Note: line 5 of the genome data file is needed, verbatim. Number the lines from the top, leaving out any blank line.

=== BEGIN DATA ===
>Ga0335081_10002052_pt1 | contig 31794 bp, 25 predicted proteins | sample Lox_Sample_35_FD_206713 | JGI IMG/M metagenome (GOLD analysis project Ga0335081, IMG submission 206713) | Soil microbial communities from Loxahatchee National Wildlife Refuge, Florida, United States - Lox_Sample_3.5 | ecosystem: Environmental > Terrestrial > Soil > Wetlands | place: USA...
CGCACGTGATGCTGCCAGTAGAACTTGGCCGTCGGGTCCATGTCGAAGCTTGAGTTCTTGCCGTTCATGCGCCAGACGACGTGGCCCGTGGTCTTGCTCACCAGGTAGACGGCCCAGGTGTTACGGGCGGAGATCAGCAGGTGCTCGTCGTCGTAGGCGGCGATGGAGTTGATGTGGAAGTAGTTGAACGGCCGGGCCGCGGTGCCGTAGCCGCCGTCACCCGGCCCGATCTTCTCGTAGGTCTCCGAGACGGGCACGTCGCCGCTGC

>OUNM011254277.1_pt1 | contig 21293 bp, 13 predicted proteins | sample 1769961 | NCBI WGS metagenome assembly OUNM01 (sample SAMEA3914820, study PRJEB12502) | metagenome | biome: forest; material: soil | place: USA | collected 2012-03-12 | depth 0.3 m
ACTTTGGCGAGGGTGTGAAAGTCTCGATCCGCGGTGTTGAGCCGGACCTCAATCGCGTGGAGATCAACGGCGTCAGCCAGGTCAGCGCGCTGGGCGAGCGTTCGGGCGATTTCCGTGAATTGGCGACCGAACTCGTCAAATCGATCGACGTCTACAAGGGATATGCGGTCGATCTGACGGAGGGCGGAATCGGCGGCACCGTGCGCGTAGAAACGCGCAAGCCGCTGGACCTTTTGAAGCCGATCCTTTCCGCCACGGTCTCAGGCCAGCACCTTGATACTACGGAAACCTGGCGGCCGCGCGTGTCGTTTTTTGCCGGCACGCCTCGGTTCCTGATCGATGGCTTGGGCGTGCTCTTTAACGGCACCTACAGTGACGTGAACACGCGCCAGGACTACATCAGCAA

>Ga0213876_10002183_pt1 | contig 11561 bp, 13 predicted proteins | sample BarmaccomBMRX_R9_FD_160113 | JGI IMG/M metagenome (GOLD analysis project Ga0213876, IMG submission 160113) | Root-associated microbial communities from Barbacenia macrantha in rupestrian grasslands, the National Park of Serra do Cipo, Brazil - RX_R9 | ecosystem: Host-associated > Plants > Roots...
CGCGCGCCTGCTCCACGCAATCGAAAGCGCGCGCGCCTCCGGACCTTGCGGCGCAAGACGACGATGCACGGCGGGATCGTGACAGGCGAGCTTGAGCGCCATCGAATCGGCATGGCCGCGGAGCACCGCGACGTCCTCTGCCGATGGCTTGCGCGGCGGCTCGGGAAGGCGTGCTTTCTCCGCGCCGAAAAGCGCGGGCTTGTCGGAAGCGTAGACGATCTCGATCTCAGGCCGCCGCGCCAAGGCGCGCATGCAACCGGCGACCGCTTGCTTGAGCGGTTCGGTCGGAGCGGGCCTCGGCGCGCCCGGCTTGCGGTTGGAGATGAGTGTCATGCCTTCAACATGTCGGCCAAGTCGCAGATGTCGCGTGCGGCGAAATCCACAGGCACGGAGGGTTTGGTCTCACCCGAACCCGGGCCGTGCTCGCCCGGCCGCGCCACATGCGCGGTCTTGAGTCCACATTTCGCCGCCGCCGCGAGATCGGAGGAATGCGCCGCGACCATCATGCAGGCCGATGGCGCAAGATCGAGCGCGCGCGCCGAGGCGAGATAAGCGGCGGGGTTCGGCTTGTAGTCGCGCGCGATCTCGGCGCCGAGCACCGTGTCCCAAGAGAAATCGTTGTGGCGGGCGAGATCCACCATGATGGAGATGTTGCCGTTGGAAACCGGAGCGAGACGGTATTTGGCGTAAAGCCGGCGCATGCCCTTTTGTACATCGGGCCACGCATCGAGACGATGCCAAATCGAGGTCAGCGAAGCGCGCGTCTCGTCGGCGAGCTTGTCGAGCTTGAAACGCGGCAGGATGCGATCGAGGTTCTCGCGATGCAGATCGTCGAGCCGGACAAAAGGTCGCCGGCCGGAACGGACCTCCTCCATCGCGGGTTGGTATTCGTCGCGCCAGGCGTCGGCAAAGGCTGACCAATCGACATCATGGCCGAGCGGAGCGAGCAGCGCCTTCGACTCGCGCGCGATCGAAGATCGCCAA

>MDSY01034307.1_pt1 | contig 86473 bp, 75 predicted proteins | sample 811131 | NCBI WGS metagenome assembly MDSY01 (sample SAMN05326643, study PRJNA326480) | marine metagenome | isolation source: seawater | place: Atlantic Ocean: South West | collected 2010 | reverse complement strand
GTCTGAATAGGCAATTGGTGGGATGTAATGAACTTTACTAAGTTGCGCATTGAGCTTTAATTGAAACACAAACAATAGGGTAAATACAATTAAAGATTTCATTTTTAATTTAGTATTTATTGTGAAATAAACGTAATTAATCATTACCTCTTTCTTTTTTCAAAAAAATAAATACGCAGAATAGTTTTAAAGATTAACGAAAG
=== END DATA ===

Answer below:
>Ga0213876_10002183_pt1 | contig 11561 bp, 13 predicted proteins | sample BarmaccomBMRX_R9_FD_160113 | JGI IMG/M metagenome (GOLD analysis project Ga0213876, IMG submission 160113) | Root-associated microbial communities from Barbacenia macrantha in rupestrian grasslands, the National Park of Serra do Cipo, Brazil - RX_R9 | ecosystem: Host-associated > Plants > Roots...